ISLAMABAD - The Supreme Court of Pakistan on Tuesday issued notices to the Advocate General of Gilgit-Baltistan (GB) on the petition to permit the federal government to make necessary amendments in the Government of GB Order 2018 to establish a caretaker setup for conducting elections for the GB Assembly.

A seven-member bench of the apex court headed by Chief Justice of Pakistan Justice Gulzar Ahmed conducted hearing of the federal government’s petition to allow it to make necessary amendments in the Government of GB Order 2018. The government also argued that it be allowed to adapt the Election Act, 2017, and the Rules/Regulations made thereunder.

After issuing the notices, the apex court deferred hearings till April 30 for further proceedings. Tenure of the incumbent G-B government will expire on June 24

The top court of the country had directed the federal government through a January 17, 2019 judgment to promulgate the Proposed Order pertaining to the status, authority and powers of GB including the judiciary and the rights available to its people forthwith or within a fortnight. However, the PTI government sought time on May 13, 2019 to implement Proposed Order.

 The judgment said that the Proposed Order (modified in the manner as noted in the judgment), shall be forthwith promulgated by the President on the advice of the Federal Government, and in any case within a fortnight.

 The judgment authored by CJP Saqib Nisar said that no amendment shall be made to the Order as so promulgated except in terms of the procedure provided in Article 124 of the same, nor shall it be repealed or substituted, without the instrument amending, repealing or substituting the same being placed before this Court by the Federation through an application that will be treated as a petition under Article 184(3) of the Constitution.

 

It added that nothing in the judgment shall be construed to limit the jurisdiction conferred on this Court by the Proposed Order itself; and if the Order so promulgated is repealed or substituted by an Act of Parliament the validity thereof, if challenged, shall be examined on the touchstone of the Constitution.

 

The judgment said that the Proposed Order (or any previous or subsequent such Order) can be challenged by, inter alia, the people of Gilgit-Baltistan, but only before this Court, either under Article 184 of the Constitution or in the manner herein after provided.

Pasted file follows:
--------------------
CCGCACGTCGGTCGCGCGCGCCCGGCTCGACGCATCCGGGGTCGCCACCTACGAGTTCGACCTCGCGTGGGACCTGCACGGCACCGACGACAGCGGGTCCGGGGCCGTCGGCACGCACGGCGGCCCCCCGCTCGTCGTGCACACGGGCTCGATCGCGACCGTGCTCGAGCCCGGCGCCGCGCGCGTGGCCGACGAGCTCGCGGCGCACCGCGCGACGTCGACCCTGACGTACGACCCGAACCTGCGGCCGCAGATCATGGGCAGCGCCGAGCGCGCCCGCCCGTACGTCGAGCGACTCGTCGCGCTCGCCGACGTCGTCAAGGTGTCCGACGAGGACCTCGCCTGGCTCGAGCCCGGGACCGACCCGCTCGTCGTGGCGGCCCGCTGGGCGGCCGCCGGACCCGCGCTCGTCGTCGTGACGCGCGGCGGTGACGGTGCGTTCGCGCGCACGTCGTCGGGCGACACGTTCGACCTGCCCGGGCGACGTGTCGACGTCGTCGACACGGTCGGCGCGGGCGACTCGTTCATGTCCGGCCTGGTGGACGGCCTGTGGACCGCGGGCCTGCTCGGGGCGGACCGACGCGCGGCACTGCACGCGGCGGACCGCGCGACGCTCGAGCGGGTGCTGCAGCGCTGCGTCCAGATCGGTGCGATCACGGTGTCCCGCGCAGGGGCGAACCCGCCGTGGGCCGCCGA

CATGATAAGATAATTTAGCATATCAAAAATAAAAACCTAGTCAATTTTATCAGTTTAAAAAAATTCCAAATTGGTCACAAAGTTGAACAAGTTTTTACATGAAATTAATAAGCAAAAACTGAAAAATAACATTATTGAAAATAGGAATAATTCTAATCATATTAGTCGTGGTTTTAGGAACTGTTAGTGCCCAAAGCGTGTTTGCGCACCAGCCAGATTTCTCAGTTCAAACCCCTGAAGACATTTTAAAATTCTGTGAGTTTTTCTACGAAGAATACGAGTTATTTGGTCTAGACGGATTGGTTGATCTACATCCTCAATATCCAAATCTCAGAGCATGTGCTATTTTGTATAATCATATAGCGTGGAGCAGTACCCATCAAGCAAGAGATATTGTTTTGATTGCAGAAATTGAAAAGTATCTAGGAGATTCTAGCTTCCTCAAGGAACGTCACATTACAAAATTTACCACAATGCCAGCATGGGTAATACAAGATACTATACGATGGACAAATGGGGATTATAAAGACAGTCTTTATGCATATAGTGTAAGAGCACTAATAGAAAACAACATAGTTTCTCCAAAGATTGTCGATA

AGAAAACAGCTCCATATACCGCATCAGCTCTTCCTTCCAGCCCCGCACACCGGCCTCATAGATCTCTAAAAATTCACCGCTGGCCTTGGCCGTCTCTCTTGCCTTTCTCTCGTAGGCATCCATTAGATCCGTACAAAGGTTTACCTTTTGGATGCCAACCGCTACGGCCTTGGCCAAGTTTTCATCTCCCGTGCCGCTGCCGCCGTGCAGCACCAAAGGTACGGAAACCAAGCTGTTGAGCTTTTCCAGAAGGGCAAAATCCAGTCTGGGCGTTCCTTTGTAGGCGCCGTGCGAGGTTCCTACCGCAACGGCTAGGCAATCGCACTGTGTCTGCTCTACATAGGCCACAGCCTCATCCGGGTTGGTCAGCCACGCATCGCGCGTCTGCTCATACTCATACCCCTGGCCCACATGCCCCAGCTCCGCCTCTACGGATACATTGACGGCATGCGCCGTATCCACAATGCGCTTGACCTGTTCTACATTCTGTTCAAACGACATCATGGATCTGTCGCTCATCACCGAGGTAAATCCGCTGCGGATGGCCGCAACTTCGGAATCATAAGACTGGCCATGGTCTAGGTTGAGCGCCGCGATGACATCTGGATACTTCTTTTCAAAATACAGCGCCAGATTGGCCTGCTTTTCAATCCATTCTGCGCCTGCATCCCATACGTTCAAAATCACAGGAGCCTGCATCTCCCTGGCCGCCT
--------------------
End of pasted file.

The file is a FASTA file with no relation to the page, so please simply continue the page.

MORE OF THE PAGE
The judgment said that nothing this Court recommends or orders should affect the nature and status of the Kashmir issue. “It must be emphasized that all the measures and directions taken and given must be predicated by the caveat that these are subject to the result of the plebiscite, which is duly recognized in Article 257 of the Constitution of the Islamic Republic of Pakistan, 1973,” said the judgement.

 

It further said that as a responsible member of the comity of nations Pakistan remains aware of its obligations in such terms. As and when the promised plebiscite is organized by the parties to the dispute, it will be up to the people of all of Jammu and Kashmir, and of Gilgit-Baltistan, to make their choice.

 

Till then, it is surely incumbent upon both India as well as Pakistan to ensure that the people of this region enjoy maximum rights for areas within each country’s control. Therefore, till such time that the plebiscite is held, a proper arrangement must be provided for by Pakistan for the people of Gilgit-Baltistan for purposes of governance within a framework of a constitutional nature, including most importantly the enjoyment of fundamental rights.

 

It noted that in 1999 in Al-Jehad Trust (1999 SCMR 1379) apex court had directed the federal government to extend fundamental freedoms to the Northern Areas (now Gilgit-Baltistan) within six months.

 

The Al-Jihad judgment had declared that Pakistan exercised both de facto and de jure administrative control over the Northern Areas. It ruled in that case that the people of the region were “citizens of Pakistan for all intents and purposes...and could invoke constitutionally guaranteed fundamental rights.” It also emphasized that the people of the Northern Areas were “entitled to participate in the governance of their area and to have an independent judiciary to enforce...Fundamental Rights.”

 

The judgment said that they have considered what would be the position (i.e., status, powers and jurisdiction) of the judicial, legislative and executive organs established by an instrument of the Gilgit Baltistan Order, 2018.

 

In accordance with well-established principles of law, the Gilgit-Baltistan legislature would only have such powers as are conferred upon it by the Federation through the Proposed Order.

 

The courts created by such Order shall have the power to judicially review the laws enacted by such legislature. Of course, the organs created by the Proposed Order (or any previous or subsequent such Order), and especially any legislative body, would be bound not merely by the Order, but also by the Constitution.

 

The jurisdiction of a Gilgit-Baltistan court established by or under the Proposed Order is confined to the territory of Gilgit-Baltistan. Therefore, it is concluded that the intention was, and is, to give the Gilgit-Baltistan Supreme Appellate Court and the Chief Court the status of a “constitutional” court within the ambit of Gilgit-Baltistan and the Proposed Order.

 

The Gilgit-Baltistan Courts do not, and will not, sit as courts having the power of judicial review in respect of the territory of Pakistan, nor can they declare Orders made or legislation passed by the President or the Parliament as ultra vires, nor can they initiate judicial review of departments working outside of Gilgit-Baltistan.